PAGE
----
Sunday, March 31, 2013


The silver trumpets rang across the Dome:
The people knelt upon the ground with awe:
And borne upon the necks of men I saw,
Like some great God, the Holy Lord of Rome.
Priest-like, he wore a robe more white than foam,
And, king-like, swathed himself in royal red,
Three crowns of gold rose high upon his head:
In splendour and in light the Pope passed home.
My heart stole back across wide wastes of years
To One who wandered by a lonely sea,
And sought in vain for any place of rest:
'Foxes have holes, and every bird its nest.
I, only I, must wander wearily,
And bruise my feet, and drink wine salt with tears.'

Painting:  Fra Bartolomeo, Noli Me Tangere, 1506, oil on panel, Louvre, Paris.

Poem:  Oscar Wilde, Easter Day, from Poems (1881).

Saturday, March 30, 2013


I suppose we all have our favourite number for a party, rather depending on how many we can comfortably seat.  I have never yet managed to own a dining-room big enough and square enough for a round table, but I will someday.  Indonesians love round tables with a Lazy-Susan turntable in the middle – you see them in some upmarket Chinese restaurants – because, like the Chinese, we have many dishes on the table together and people need to be able to help themselves frequently.  Tables like this generally seat ten or twelve, and you can talk to the person opposite you almost as easily as your neighbor, which is very civilised.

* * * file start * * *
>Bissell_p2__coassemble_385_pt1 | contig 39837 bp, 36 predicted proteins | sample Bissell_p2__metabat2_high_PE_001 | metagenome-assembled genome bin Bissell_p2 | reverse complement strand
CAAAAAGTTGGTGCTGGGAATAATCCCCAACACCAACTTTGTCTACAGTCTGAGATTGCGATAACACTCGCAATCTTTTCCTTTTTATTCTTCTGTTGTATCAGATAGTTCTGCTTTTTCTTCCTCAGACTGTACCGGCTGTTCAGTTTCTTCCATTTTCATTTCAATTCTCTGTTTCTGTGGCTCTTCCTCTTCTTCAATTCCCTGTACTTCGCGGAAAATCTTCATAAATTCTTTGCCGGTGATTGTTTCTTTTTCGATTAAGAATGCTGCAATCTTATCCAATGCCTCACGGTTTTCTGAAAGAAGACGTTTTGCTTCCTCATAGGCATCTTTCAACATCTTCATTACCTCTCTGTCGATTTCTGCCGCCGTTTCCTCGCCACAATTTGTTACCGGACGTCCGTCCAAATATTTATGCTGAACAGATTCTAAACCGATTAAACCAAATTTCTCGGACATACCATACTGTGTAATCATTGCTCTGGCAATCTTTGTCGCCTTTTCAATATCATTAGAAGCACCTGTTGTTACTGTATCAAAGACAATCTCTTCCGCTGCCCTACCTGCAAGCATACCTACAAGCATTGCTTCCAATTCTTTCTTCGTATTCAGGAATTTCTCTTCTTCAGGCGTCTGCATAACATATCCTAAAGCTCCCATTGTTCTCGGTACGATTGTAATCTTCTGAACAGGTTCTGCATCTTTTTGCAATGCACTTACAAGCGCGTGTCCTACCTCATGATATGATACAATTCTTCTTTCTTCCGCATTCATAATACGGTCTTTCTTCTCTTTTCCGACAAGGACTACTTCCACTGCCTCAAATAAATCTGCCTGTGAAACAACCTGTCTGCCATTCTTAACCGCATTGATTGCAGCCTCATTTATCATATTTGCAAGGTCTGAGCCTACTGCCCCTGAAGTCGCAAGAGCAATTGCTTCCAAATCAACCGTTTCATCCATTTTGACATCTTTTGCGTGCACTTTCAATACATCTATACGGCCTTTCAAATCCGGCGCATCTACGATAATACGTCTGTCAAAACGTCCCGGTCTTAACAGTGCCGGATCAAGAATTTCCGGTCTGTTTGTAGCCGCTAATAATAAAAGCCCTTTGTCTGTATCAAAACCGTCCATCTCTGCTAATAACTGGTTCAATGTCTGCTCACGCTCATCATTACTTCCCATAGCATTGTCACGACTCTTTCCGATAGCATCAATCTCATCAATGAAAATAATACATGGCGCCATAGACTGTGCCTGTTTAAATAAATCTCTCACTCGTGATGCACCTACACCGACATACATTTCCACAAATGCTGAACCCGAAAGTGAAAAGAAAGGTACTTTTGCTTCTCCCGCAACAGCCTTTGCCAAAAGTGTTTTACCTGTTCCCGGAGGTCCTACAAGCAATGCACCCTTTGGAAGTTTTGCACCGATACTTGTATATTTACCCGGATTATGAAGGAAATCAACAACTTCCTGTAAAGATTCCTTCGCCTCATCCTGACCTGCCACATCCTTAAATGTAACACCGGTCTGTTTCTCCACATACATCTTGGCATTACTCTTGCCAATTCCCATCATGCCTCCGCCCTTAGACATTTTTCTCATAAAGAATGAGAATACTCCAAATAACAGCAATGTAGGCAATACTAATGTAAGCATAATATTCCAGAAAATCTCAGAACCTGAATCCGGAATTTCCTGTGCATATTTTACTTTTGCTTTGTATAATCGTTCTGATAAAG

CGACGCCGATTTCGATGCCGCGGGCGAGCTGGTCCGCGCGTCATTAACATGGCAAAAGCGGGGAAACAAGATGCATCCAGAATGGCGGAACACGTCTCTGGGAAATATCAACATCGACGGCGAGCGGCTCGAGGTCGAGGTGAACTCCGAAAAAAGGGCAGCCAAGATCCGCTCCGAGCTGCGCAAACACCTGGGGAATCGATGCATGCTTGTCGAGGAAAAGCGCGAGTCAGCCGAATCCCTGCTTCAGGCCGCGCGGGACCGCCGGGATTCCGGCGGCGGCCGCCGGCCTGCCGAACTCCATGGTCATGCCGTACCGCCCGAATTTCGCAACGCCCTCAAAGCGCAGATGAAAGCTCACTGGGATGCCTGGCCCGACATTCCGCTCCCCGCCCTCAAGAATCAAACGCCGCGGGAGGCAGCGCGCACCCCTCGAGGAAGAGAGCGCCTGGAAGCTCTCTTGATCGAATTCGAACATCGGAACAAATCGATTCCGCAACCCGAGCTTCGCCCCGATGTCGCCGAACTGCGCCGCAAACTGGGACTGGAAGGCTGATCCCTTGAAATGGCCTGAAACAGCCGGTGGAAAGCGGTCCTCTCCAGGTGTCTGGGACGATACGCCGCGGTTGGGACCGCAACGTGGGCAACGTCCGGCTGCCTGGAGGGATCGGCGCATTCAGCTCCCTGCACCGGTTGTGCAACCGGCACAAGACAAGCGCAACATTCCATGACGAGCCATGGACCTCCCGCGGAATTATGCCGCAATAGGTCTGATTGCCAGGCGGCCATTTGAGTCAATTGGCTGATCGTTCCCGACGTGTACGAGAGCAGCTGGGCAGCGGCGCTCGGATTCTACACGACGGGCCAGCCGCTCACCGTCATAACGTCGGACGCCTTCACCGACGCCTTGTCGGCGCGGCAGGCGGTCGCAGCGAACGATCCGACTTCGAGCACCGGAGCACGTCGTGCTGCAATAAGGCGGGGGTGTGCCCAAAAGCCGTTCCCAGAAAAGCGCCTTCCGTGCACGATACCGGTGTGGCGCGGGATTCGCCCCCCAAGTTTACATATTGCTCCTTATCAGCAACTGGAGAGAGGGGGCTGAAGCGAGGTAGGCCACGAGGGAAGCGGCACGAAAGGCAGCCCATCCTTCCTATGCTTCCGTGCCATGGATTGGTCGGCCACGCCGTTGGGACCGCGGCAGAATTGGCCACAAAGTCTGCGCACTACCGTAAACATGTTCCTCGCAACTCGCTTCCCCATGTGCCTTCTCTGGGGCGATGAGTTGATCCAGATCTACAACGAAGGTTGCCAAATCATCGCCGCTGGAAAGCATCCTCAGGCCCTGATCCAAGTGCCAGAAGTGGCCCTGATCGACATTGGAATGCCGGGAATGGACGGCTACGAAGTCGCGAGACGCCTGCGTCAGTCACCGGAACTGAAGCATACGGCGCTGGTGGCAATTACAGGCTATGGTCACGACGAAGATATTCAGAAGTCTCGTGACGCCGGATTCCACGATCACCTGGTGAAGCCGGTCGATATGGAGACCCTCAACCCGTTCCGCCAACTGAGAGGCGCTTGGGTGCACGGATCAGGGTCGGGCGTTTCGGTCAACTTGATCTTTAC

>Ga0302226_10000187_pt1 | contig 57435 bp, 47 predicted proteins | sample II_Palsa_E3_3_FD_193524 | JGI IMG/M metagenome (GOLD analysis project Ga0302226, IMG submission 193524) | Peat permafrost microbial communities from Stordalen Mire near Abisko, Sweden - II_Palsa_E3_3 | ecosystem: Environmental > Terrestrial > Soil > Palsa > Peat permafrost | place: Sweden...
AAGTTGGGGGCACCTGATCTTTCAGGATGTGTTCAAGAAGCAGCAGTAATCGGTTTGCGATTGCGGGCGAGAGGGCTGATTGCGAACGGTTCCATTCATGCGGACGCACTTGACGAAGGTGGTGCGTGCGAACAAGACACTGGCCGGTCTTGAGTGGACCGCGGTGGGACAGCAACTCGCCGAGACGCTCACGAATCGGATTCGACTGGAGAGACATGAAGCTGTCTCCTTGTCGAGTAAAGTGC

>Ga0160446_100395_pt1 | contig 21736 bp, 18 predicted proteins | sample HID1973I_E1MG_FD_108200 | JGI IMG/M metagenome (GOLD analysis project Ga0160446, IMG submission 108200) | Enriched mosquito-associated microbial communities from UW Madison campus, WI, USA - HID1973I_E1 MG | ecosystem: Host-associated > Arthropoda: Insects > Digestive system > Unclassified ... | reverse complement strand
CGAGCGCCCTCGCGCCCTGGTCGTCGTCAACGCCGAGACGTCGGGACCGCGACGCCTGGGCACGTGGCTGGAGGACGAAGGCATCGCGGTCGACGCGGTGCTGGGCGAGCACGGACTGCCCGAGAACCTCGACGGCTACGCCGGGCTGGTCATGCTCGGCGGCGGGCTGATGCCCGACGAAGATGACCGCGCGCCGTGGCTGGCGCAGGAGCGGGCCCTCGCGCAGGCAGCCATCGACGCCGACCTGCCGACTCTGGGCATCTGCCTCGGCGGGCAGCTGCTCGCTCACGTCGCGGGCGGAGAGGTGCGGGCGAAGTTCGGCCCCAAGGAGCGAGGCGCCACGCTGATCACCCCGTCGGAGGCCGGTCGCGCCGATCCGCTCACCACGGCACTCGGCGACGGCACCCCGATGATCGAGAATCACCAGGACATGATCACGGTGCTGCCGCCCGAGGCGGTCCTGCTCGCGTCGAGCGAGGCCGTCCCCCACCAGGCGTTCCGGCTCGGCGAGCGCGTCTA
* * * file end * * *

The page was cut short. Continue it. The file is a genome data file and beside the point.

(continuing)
Much as I love food, I cannot imagine a dinner without conversation.  In my first year at university, I started to read English Literature and felt immediately at home in the novels of Jane Austen, not because I had much experience of the life of a country landowner, but because in her characters’ conversation I recognised the tones of polite Javanese society:  measured, conventional, but edged with and sharpened by the enjoyment of language.

I have heard or read somewhere that the best dinner parties are inspired by malice, and though I have never maliciously invited known enemies to sit down together, I do like to see a bit of competition and some differences of opinion.  Ten or twelve people around a table that has no obvious “head” are ideal for this.  I possess a square Victorian schoolroom table (it must have come from a schoolroom because it is stained with ink, and I daresay with childrens’ tears, which leave no mark), and this seats two on a side, so for the time being I find eight a very convivial number.